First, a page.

Soundtrack: Chef: A Musical Feast

So most of the time here at MVD you’ll find us reviewing movie soundtracks of old favourites (of which we have many) so it’s quite nice to do something current for a change. And the reason for this sudden contemporary burst is? Well, firstly I did a long transatlantic flight last week and whilst my in-flight movie choices were varied this was actually the only one that played all the way through without breaking up. Secondly, as it was it turned out to have one of the best soundtracks I’ve happened across in a while, one that I thought was worth bringing to your attention, so…

Chef is the brainchild of John Favreau (director of the Iron Man films amongst many other things; Robert Downey Jr makes a brief appearance in the film), who writes, directs and stars in the movie as Carl Casper, a Miami-born head chef working in a Los Angeles restaurant (owned by Riva, played by Dustin Hoffman who I’m sure used to get better roles than this. I digress…). Without wanting to give too much of a fairly thin plot away, Casper ends up leaving the restaurant after a public run in with a prestigious food critic and blogger ends up with an embarrassing video of the incident going viral. Social media, Twitter in particular, plays a central role in the film, as does his relationship with his son (who lives with his ex-wife, who he is still friendly with) and it is the son, Percy, who not only gets him tweeting but also then joins him on a summer holiday road-trip as Casper buys a food van and goes back to basics (and Florida) in an effort to reconnect with his creative mojo.

https://www.youtube.com/watch?v=siLGd6uSQyk

These two elements of the movie (the father-son relationship; the lost man/chef trying to ‘find himself’ again), work well enough without ever achieving a real sense of depth or gravity. Characters feel under-developed, the story fails to properly convince, and it lacks any emotional punch in places where some might have been welcome. The frequent use of Twitter sometimes feels a little laboured, as if this is a film trying a little too hard to be very 2014, and it´s something which will probably feel awfully dated in 10 years time.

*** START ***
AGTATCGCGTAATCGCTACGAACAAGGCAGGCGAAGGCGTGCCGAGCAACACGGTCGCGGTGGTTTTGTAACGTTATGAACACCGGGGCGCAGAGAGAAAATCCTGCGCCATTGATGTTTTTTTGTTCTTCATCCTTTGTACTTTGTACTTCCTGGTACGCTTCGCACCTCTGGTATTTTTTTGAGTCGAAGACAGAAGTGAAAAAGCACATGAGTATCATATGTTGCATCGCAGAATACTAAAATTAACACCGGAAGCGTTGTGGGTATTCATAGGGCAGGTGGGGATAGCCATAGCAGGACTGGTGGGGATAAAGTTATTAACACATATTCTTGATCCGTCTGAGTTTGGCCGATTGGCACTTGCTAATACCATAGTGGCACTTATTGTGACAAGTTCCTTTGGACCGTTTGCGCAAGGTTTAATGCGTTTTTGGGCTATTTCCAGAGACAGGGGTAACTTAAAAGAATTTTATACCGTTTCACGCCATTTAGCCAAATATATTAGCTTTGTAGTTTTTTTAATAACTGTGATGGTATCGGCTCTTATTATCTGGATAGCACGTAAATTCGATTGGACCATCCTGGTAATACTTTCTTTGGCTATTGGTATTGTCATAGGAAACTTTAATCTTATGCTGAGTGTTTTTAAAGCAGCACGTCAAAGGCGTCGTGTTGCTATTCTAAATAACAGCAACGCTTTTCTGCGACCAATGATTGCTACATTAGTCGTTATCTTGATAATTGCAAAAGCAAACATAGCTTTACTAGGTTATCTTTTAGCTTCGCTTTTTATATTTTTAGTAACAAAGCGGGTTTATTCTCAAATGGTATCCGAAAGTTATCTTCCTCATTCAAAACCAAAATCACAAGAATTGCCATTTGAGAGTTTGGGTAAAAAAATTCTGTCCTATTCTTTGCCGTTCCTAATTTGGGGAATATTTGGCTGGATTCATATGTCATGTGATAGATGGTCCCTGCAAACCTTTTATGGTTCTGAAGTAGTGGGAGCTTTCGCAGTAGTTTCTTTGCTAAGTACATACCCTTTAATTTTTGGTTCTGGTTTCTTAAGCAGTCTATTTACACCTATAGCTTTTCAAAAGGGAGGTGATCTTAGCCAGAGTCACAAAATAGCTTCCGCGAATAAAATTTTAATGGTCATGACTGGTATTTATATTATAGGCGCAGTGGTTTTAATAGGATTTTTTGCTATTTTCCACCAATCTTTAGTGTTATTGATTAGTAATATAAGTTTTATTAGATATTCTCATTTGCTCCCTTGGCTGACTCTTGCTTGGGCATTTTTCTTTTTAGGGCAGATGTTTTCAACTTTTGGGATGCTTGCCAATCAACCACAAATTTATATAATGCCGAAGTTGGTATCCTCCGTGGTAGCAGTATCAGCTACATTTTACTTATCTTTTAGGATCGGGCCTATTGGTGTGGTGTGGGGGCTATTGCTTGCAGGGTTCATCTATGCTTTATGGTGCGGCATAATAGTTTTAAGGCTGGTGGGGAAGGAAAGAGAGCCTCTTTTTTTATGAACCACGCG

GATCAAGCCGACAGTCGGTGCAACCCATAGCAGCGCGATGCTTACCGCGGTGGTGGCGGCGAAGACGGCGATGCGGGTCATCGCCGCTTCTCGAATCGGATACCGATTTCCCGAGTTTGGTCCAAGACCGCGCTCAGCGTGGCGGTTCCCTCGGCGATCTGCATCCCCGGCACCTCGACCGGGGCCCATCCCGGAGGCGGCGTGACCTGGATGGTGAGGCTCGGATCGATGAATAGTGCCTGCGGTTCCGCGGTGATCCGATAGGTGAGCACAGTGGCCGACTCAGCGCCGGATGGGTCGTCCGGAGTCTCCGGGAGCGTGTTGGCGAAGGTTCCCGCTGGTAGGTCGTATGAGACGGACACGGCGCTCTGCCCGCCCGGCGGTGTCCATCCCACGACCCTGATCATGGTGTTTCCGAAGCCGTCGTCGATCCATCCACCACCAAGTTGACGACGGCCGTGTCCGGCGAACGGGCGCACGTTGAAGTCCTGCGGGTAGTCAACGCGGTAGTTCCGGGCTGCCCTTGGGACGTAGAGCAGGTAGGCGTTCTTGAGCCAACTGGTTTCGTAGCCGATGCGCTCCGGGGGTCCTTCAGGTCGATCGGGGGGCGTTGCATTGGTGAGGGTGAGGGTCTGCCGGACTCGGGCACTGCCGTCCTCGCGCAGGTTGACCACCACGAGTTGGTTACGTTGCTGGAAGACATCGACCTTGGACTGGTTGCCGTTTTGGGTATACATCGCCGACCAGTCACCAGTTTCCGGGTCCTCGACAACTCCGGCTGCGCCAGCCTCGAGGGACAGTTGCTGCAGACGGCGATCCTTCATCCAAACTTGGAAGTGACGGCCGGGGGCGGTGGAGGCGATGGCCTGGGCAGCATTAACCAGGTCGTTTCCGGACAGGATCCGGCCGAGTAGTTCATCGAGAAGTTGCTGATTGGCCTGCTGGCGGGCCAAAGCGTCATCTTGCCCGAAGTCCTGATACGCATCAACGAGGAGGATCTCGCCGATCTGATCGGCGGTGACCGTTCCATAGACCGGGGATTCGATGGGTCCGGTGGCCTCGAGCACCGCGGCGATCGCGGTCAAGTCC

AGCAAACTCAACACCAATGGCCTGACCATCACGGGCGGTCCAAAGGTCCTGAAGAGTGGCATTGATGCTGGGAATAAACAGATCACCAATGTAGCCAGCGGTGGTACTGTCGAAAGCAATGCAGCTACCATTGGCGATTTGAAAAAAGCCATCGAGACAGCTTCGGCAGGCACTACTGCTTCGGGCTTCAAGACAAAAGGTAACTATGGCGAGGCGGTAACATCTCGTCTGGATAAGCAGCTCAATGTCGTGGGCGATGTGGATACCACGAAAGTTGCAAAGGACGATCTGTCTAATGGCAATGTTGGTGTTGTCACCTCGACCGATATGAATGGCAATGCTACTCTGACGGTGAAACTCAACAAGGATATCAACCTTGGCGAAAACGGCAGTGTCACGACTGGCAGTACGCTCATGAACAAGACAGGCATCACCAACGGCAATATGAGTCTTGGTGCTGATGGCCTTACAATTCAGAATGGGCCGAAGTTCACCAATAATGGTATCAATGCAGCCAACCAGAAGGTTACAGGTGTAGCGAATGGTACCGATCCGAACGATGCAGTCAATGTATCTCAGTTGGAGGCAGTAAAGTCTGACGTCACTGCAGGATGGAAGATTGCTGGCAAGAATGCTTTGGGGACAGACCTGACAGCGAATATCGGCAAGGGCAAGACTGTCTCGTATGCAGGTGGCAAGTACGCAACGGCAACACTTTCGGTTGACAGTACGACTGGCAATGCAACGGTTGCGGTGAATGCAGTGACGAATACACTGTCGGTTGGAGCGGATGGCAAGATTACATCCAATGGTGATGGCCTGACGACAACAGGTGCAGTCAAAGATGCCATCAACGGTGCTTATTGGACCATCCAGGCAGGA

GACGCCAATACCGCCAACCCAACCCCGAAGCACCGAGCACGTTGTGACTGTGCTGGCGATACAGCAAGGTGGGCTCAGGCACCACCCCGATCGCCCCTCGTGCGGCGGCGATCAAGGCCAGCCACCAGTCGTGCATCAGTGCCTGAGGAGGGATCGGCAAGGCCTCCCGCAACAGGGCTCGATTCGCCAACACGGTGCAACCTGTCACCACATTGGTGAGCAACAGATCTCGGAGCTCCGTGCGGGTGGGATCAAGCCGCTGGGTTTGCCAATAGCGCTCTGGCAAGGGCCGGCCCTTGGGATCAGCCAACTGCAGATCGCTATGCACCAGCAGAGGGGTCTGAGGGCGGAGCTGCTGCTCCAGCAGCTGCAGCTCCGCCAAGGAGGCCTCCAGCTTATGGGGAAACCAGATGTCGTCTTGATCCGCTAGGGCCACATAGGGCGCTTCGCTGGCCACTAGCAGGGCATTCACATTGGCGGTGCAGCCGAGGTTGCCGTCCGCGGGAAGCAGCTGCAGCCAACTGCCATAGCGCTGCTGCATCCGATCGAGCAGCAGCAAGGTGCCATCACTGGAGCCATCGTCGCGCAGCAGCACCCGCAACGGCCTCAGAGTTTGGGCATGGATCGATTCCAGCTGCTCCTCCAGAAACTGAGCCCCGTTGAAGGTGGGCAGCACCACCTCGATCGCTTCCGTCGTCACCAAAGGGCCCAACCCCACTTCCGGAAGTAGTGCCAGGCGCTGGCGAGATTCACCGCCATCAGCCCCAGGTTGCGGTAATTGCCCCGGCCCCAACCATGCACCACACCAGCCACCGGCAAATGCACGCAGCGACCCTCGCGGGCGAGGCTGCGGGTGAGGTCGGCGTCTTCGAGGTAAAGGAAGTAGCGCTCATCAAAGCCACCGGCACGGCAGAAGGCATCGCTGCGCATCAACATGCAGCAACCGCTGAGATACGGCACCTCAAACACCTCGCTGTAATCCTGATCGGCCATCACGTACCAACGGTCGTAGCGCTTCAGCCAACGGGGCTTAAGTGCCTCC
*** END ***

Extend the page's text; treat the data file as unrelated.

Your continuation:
Where it works best is when it centers on the other star of the movie – food, and these scenes are where it really comes alive, not least because Favreau’s obvious passion for the subject shines through. The culinary adviser for the project was a chef called Roy Choi, and in preparation for the movie Favreau not only worked in his kitchen for a while but also undertook formal training at a culinary school. Indeed, the dedication to this element of the film is such that unfortunately it only serves to underline how shallow the other strands of the film actually are. Taken as a movie about a man’s career and family this is a pretty average effort. When taken as a foody movie though, it has plenty to offer and it had me licking my lips on a regular basis.

What really adds fizz and crackle to the food scenes is the excellent (and I do mean that) soundtrack, which combines Latin, jazz, reggae, funk, and blues to sizzling (sorry) effect. Highlights include Pete Rodriguez’s “I Like It Like That” (featured in the trailer above), a scorching uptempo reworking of “Sexual Healing” by the Hot 8 Brass Band, plus top notch cuts by Liquid Liquid, Louie Ramirez, and Gary Clark. Actually, the whole soundtrack really cooks (sorry again) and contains one delicious morsel after another (I’ll stop now…). Included above and below are just a couple of favourites, however, the whole thing is on Spotify and well worth 45 minutes of your time. It’s a very tasty soundtrack indeed and it’s just a shame that the film itself ultimately leaves you feeling a little empty…

https://www.youtube.com/watch?v=oWwn_Ghr5NI

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